Tag Archives: ATtiny48

Building an open-source, smart ecosystem for your plants

Botani.st helps you monitor and analyze your garden environments with ease — and prevents you from killing your plants again.

Many find gardening to be a rather enjoyable hobby, where after buying and planting seeds, you watch your soil transform into an array of beautiful plants. However, for others, the activity can be downright frustrating as those seeds fail to flourish or your greens begin to wither.


Luckily, the Botani.st crew has developed a smart gardening assistant that will not only monitor your plants, but act before it’s too late. The project was first conceived as a way to provide folks with an affordable solution that would place countless sensors throughout their gardens, which in turn, would generate the amount of environmental and plant health data needed to make accurate recommendations. Secondly, with the Maker community in mind, its creators wanted to ensure that it was not only open-source, but modular so that others could build both hardware and software for it.

“One thing we recognized early in our design phase was that people who grow in greenhouses doesn’t mind having cords, hoses and steel wires around so there we could go with wired devices. This not only allows us to skip radio hardware but also batteries and a lot of other hardware in the sensors itself to keep costs down,” team member Claes Jakobsson explains.

And so, the crew devised a hub that would provide the necessary power and connectivity along with a gateway that would link to their service through Wi-Fi, yet still be compatible with wires when available.


What’s nice is that users can add multiple gateways to their account — something that will surely come in handy should barriers like concrete walls severely reduce the RF signal or for when trying to reach parts off in the distance. Beyond that, if the device happens to lose contact with Botani.st’s service, its built-in memory will store all of the data and automatically sync right back up when running again. Each hub consists of eight ports, which can handle up to 64 devices (via an extender) and a micro-USB port if battery proves not to be enough.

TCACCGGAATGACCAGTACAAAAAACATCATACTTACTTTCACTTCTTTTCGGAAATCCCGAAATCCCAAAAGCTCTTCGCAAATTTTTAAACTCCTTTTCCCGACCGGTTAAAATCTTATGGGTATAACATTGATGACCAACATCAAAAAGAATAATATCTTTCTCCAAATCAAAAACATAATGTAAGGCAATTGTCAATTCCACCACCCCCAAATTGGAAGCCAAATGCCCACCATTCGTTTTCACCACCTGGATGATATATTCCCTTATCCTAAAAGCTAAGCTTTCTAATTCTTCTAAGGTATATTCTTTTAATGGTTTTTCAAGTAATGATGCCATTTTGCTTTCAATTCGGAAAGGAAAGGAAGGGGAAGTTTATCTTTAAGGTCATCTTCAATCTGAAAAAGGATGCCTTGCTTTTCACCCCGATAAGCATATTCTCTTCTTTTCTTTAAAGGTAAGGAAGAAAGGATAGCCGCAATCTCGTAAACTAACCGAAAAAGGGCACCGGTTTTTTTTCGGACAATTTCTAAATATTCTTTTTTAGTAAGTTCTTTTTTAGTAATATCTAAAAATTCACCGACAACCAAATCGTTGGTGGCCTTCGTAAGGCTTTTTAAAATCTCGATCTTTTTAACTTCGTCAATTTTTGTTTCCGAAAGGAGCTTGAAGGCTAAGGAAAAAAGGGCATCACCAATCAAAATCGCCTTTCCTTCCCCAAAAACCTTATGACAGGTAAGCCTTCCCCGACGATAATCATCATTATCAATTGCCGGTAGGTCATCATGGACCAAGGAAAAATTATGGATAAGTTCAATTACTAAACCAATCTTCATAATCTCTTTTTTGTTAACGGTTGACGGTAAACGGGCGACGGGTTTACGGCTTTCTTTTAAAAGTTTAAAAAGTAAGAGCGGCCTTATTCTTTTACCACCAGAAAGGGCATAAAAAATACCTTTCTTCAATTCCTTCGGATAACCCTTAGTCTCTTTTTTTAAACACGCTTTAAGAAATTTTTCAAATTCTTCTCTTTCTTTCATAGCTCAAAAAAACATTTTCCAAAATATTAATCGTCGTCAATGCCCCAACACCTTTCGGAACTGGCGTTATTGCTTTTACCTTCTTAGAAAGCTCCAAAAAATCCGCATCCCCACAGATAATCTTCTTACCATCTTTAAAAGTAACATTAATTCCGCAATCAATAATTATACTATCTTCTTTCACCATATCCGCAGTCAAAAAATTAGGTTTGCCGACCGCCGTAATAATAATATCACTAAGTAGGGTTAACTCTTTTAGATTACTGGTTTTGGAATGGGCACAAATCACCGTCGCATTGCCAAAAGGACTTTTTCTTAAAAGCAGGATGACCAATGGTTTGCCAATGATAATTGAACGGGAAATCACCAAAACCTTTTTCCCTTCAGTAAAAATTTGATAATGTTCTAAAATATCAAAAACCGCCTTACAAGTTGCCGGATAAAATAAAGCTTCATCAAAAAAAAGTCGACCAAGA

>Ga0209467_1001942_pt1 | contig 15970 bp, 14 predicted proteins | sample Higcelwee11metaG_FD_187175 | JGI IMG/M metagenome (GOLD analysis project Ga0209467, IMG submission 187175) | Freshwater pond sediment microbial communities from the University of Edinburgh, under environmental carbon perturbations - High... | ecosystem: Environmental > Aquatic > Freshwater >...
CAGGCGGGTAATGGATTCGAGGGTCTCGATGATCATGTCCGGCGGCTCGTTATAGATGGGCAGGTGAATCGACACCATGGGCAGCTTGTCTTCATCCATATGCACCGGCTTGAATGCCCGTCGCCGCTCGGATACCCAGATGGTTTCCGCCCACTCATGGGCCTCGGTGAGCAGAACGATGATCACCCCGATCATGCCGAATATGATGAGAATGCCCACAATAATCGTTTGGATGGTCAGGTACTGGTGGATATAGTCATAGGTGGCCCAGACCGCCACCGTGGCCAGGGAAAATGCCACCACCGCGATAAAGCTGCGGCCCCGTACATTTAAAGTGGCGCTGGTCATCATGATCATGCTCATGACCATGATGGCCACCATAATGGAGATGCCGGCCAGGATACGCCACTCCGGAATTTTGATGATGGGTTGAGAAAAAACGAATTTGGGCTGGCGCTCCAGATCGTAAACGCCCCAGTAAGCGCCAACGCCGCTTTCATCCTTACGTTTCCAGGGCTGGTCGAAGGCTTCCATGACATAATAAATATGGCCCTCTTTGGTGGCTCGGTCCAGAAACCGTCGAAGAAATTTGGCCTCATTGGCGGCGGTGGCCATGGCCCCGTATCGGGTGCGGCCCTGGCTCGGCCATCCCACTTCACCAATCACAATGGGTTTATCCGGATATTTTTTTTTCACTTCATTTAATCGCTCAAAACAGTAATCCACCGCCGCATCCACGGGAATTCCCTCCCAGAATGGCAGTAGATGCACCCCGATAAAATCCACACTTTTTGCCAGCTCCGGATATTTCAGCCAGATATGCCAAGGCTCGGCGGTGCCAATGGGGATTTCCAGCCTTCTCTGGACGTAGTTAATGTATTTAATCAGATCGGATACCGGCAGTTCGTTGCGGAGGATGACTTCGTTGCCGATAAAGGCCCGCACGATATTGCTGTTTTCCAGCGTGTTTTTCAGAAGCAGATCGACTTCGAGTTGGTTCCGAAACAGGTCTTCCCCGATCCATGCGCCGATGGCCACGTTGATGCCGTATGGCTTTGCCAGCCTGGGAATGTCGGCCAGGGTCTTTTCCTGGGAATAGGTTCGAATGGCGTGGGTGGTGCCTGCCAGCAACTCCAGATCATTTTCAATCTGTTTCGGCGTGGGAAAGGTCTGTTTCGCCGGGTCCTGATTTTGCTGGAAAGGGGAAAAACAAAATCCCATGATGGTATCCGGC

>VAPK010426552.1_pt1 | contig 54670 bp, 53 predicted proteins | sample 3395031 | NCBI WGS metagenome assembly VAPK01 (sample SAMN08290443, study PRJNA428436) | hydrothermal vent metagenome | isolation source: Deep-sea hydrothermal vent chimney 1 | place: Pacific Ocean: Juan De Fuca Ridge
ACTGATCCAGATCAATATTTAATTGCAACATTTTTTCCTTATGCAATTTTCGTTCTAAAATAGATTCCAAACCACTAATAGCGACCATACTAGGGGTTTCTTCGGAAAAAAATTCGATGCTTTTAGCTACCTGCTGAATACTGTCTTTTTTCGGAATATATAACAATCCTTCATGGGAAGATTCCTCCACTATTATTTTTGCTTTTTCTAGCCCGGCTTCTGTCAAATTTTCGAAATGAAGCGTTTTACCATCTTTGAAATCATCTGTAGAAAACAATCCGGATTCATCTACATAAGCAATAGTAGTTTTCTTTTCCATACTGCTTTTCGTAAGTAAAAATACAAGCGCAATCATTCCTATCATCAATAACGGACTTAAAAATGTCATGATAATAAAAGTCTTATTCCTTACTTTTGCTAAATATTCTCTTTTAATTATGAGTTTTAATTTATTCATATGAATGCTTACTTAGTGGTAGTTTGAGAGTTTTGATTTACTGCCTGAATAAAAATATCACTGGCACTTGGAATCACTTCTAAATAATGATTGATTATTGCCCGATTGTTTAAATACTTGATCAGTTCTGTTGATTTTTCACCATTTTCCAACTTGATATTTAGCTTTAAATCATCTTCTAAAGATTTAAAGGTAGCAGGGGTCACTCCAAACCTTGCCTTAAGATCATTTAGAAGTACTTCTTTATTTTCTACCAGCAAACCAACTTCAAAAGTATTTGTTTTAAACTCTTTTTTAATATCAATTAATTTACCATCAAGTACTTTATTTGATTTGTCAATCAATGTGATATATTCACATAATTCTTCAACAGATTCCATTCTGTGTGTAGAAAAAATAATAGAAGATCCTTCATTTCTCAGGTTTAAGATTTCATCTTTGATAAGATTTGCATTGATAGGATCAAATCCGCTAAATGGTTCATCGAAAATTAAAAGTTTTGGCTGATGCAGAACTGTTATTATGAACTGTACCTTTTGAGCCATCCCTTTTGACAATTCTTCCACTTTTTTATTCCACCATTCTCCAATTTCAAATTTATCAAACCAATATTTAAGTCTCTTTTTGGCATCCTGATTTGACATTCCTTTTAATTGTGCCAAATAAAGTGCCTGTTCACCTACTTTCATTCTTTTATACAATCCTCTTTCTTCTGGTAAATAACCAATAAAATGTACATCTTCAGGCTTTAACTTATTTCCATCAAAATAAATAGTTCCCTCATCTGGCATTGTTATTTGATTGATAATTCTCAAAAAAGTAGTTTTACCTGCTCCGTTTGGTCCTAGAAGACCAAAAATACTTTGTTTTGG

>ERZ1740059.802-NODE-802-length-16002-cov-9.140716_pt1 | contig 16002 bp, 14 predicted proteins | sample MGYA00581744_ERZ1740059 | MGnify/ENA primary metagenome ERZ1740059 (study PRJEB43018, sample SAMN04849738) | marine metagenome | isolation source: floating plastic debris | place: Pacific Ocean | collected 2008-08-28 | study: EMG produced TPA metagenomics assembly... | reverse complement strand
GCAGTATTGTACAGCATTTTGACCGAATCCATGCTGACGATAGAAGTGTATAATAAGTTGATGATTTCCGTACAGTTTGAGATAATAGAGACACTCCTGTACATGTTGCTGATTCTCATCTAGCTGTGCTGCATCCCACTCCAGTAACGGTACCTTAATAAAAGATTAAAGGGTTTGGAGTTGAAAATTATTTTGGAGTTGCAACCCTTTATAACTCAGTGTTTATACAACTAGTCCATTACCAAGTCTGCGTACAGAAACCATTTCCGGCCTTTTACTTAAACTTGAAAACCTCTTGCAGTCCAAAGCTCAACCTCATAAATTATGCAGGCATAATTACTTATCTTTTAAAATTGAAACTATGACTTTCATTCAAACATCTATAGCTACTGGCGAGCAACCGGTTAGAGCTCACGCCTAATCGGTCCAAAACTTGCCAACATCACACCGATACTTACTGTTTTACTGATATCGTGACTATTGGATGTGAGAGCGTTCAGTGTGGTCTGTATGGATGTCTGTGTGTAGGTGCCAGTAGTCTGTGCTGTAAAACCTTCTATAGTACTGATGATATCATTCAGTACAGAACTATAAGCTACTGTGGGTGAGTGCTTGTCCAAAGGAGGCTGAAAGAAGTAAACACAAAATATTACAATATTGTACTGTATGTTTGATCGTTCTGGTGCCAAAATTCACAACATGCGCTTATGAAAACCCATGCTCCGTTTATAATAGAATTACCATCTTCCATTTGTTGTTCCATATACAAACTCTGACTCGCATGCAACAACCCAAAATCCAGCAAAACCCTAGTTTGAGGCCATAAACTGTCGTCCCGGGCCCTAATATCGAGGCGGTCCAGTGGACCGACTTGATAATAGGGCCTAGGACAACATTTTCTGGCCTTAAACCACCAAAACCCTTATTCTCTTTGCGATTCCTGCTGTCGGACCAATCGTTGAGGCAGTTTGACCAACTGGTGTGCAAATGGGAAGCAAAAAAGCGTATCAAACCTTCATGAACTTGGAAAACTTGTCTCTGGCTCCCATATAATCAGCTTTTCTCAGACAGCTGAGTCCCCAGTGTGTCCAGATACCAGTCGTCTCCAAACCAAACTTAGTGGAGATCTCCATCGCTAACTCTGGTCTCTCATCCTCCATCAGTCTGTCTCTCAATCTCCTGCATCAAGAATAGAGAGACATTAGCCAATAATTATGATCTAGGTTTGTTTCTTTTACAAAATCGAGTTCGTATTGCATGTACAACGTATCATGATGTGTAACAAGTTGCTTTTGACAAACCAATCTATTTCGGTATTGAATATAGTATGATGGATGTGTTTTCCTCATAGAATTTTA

As eluded to above, the system comes with both wireless and wired sensors. Ideal for those outdoor and indoor settings where cords might be unwanted or inaccessible, Botani.st’s wireless sensors can be recharged using both battery and solar cells, and are entirely waterproof to withstand rain and watering. In addition, an LED indicator reveals the current status — green if everything is okay, orange if a minor problem and red if an urgent matter that requires attention.

As for the radio portion of the project, this required something with extremely low power consumption, ease of use, few external components, and as any startup will tell you, minimal cost. Lo’ and behold, it wasn’t before long that the team employed the Atmel | SMART SAM R21. Meanwhile, its tethered counterpart — which is based on ATtiny48/88 — packs most of the same functionalities, except without radio, battery and solar cell.

“We looked at many options from Texas Instruments, NXP, Nordic Semiconductor and more and had almost settled on a chip when Atmel presented the SAM R21 which combined a ARM Cortex-M0+ with their RF233 802.15.4 radio. The SAM R21 was an excellent match,” its creators note.” With the Xplained evaluation kits we could very easily get going. Now we run on our own boards with a PCB antenna that gives us about 50 meter range in free-line-of-sight. However, since the Atmel LWMesh stack that we use provides automatic meshing, we are confident that this range won’t be a problem even when there are obstructions in the way.”


“Since we had plenty of prior experience with AVR MCUs, and the fact that it’s a hugely popular target for Makers, it’s was a no-brainer to build on that. Especially thanks to the big span of possible MCUs, from the very tiny 6-pin ATtiny to large 100-pin ATmega,”Jakobsson discusses their MCU selection for the wired sensors. “Having it being provided in both 28-DIP and 32-TQPF has eased during prototyping and the 28-QNF and 32-QFN packages will make it possible to save precious PCB space in production.”